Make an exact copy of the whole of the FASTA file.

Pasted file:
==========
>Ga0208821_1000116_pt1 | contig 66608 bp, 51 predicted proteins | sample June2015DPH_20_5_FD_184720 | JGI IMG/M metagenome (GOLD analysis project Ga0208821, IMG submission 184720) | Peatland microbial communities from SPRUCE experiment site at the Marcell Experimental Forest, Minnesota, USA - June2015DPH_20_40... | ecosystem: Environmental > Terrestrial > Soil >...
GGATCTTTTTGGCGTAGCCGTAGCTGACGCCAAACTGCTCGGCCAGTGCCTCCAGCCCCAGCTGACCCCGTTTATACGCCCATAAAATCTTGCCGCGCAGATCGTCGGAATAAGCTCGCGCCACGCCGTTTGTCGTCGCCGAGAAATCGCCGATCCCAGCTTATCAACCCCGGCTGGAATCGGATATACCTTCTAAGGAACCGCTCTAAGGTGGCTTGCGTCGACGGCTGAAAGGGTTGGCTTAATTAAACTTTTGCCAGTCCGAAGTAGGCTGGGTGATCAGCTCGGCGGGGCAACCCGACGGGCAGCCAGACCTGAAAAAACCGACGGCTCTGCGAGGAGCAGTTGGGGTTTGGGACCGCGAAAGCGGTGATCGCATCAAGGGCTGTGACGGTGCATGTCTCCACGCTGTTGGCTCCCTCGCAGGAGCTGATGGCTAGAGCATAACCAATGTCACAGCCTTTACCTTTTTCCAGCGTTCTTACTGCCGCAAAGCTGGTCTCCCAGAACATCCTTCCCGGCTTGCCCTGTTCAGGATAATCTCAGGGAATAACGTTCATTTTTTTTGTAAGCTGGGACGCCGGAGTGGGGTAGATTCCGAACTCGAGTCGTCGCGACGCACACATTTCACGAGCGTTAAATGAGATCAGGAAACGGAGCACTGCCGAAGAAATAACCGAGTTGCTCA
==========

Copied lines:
>Ga0208821_1000116_pt1 | contig 66608 bp, 51 predicted proteins | sample June2015DPH_20_5_FD_184720 | JGI IMG/M metagenome (GOLD analysis project Ga0208821, IMG submission 184720) | Peatland microbial communities from SPRUCE experiment site at the Marcell Experimental Forest, Minnesota, USA - June2015DPH_20_40... | ecosystem: Environmental > Terrestrial > Soil >...
GGATCTTTTTGGCGTAGCCGTAGCTGACGCCAAACTGCTCGGCCAGTGCCTCCAGCCCCAGCTGACCCCGTTTATACGCCCATAAAATCTTGCCGCGCAGATCGTCGGAATAAGCTCGCGCCACGCCGTTTGTCGTCGCCGAGAAATCGCCGATCCCAGCTTATCAACCCCGGCTGGAATCGGATATACCTTCTAAGGAACCGCTCTAAGGTGGCTTGCGTCGACGGCTGAAAGGGTTGGCTTAATTAAACTTTTGCCAGTCCGAAGTAGGCTGGGTGATCAGCTCGGCGGGGCAACCCGACGGGCAGCCAGACCTGAAAAAACCGACGGCTCTGCGAGGAGCAGTTGGGGTTTGGGACCGCGAAAGCGGTGATCGCATCAAGGGCTGTGACGGTGCATGTCTCCACGCTGTTGGCTCCCTCGCAGGAGCTGATGGCTAGAGCATAACCAATGTCACAGCCTTTACCTTTTTCCAGCGTTCTTACTGCCGCAAAGCTGGTCTCCCAGAACATCCTTCCCGGCTTGCCCTGTTCAGGATAATCTCAGGGAATAACGTTCATTTTTTTTGTAAGCTGGGACGCCGGAGTGGGGTAGATTCCGAACTCGAGTCGTCGCGACGCACACATTTCACGAGCGTTAAATGAGATCAGGAAACGGAGCACTGCCGAAGAAATAACCGAGTTGCTCA